The independence of the judiciary as a fundamental
feature in our democracy should never be taken for granted. Instead, judicial
independence should not only be safeguarded but further enhanced.
Judicial independence is critical not only as a
source of pride in our constitutional system but to ensure its integrity and
sustainability. Our constitutional system provides for an independent judiciary
under the concept of separation of powers.
And in turn, an independent judiciary
guarantees that the spirit and letter of our Constitution is upheld in its
fullest sense and as an integral whole.
Underwriting separation of powers which entails
an independent judiciary is “common law”.
Common law is part of the British colonial
legacy we had inherited and that has informed and shaped the thinking of our
judges. A common law system is where past judicial decisions or judgments
constitute a legally decisive and binding influence.
That is to say, judgments are made based on the
peculiar jurisprudence of judges without outside influence, whether executive
Other sources of law include statute law
(legislation), local customary laws, Islamic or Syariah law, and not least our
Federal Constitution as the supreme law of the land, as per Article 4.
Over the years, we have ingeniously developed
our own brand of common law in distinction from the original English version.
Localised common law embodies a dynamic mix and
interplay of local customary laws, Islamic or Syariah law and contextualisation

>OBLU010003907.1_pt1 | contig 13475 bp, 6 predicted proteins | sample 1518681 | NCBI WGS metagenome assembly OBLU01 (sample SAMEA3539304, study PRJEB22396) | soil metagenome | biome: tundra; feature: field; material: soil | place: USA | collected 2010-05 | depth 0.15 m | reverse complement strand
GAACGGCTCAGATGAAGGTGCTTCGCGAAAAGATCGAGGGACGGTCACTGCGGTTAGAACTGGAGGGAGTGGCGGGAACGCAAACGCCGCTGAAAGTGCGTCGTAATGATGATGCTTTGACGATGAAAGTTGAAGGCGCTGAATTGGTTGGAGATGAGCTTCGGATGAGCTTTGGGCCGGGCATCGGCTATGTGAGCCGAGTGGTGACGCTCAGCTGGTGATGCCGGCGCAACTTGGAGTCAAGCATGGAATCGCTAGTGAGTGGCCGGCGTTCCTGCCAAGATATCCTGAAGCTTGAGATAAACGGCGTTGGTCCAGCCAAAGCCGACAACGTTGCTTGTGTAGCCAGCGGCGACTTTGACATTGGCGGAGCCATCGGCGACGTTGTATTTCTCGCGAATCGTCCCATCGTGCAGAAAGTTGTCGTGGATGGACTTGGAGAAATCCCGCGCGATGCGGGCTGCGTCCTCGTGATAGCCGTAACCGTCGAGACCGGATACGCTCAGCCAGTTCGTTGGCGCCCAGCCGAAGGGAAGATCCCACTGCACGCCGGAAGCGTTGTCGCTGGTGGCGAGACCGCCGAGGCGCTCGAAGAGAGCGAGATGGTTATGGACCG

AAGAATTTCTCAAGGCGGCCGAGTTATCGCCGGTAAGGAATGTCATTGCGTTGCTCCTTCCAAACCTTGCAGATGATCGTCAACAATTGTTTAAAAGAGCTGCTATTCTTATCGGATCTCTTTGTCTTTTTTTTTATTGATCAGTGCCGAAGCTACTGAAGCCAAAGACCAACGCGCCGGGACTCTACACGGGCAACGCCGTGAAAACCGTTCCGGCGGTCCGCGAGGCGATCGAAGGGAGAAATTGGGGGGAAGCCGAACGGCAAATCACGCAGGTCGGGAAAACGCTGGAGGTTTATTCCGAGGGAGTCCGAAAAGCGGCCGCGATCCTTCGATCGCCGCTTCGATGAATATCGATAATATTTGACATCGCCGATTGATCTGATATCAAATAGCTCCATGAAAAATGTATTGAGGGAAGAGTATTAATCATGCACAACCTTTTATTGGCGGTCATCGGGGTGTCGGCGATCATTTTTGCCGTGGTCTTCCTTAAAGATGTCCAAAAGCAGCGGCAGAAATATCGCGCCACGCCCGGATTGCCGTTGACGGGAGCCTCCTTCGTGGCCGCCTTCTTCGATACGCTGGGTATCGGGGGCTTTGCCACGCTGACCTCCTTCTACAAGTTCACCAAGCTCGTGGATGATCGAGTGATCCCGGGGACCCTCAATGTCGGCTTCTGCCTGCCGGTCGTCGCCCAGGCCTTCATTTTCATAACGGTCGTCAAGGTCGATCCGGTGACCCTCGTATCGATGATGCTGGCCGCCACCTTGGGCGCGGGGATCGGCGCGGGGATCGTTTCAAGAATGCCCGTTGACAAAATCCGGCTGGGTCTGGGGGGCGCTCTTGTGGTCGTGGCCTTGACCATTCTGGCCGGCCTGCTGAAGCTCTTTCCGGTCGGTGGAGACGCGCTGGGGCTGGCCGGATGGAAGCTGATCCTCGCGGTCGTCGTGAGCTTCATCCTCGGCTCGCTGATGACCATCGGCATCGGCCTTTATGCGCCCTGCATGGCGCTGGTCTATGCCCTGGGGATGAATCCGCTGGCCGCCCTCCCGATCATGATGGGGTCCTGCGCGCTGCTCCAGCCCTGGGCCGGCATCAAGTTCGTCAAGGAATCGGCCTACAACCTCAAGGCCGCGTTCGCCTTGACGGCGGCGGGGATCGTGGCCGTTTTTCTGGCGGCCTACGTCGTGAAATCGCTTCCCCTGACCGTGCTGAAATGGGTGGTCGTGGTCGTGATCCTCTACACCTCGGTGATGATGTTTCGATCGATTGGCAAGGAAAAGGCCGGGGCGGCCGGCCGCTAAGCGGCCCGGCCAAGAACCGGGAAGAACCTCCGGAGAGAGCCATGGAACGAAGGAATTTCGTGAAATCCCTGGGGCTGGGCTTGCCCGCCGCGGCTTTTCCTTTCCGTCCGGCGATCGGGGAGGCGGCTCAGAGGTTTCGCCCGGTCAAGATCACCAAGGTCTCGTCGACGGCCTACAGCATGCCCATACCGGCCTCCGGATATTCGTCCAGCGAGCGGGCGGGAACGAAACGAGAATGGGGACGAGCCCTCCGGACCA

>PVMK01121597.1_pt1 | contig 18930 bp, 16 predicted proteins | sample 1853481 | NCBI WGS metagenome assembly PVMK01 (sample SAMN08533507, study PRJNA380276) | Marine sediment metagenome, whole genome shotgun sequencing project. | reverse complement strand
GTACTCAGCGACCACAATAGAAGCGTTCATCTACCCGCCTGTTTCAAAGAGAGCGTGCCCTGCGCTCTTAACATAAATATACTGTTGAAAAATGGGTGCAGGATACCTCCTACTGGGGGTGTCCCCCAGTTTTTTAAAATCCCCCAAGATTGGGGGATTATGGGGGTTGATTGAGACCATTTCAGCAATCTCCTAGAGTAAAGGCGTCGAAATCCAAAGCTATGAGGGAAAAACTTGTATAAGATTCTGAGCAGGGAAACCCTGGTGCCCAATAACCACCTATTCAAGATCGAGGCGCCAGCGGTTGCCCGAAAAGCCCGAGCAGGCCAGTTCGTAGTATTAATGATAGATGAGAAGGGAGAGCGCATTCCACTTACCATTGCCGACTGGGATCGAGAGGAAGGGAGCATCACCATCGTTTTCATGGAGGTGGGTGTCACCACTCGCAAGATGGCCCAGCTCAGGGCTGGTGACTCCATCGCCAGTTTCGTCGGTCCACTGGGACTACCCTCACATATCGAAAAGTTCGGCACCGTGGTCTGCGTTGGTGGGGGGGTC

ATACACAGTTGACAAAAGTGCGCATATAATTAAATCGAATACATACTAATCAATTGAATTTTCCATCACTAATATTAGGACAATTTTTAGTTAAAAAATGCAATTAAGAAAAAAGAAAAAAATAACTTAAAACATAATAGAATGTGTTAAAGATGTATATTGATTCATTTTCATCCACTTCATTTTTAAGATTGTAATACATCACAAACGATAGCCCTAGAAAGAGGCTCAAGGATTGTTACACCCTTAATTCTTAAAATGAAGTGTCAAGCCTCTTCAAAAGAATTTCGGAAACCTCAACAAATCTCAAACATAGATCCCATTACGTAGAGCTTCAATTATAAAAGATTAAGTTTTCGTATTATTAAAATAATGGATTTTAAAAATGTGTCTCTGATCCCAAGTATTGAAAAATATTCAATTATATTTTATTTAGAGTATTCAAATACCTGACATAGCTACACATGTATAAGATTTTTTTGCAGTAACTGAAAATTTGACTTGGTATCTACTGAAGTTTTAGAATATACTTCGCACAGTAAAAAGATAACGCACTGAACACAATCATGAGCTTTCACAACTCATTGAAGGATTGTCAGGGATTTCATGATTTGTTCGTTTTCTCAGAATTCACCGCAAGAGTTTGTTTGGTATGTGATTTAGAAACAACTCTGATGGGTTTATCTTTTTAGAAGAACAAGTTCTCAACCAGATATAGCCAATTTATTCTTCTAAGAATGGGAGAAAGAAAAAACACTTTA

which is adapting the basic principles of English common law into the local
situation or environment.
In other words, English common law has become
and been subjected to the process of Malaysianisation. So much so that English
common law has become limited in its usage and applicability.
In light of this, some judicial figures have taken
the bold step in calling for the outright abolition of English common law.
While other have suggested that English common
law should take a back seat so that our own unique blend of Malaysian-style
common law can further increase in precedent, emphasis and importance.
For our judiciary to maintain its assertiveness
and boldness, preservation and continuation of the common law tradition of
formulating judgments based on a purely judicial basis is indispensable.
Common law – whether English or Malaysian –
remains a bulwark against executive aggression and interference and
transgression of separation of powers.
Never again should the shameful episode of the
infamous sacking of Tun Salleh Abbas as the Lord President and the other judges
of the then Supreme (and now Federal) Court that precipitated the 1988
constitutional crisis be allowed to repeat itself.
Tun Salleh Abbas was a pawn in the political
power struggle between the executive and the monarchy. His sacking was a red
herring and not only distracted from the actual issue but at that time severely
undermined the independence of the judiciary for many years to come.
Indeed, it was rightly said that the notorious
event reflected outright executive interference and marked the decline in
judicial independence. But thankfully, our judiciary has since the past two
decades step-by-step regained its independence and assertiveness.
A shining example could be seen in the judgment
of the case of Semenyih Jaya Sdn Bhd v Pentadbir Tanah Daerah Hulu Langat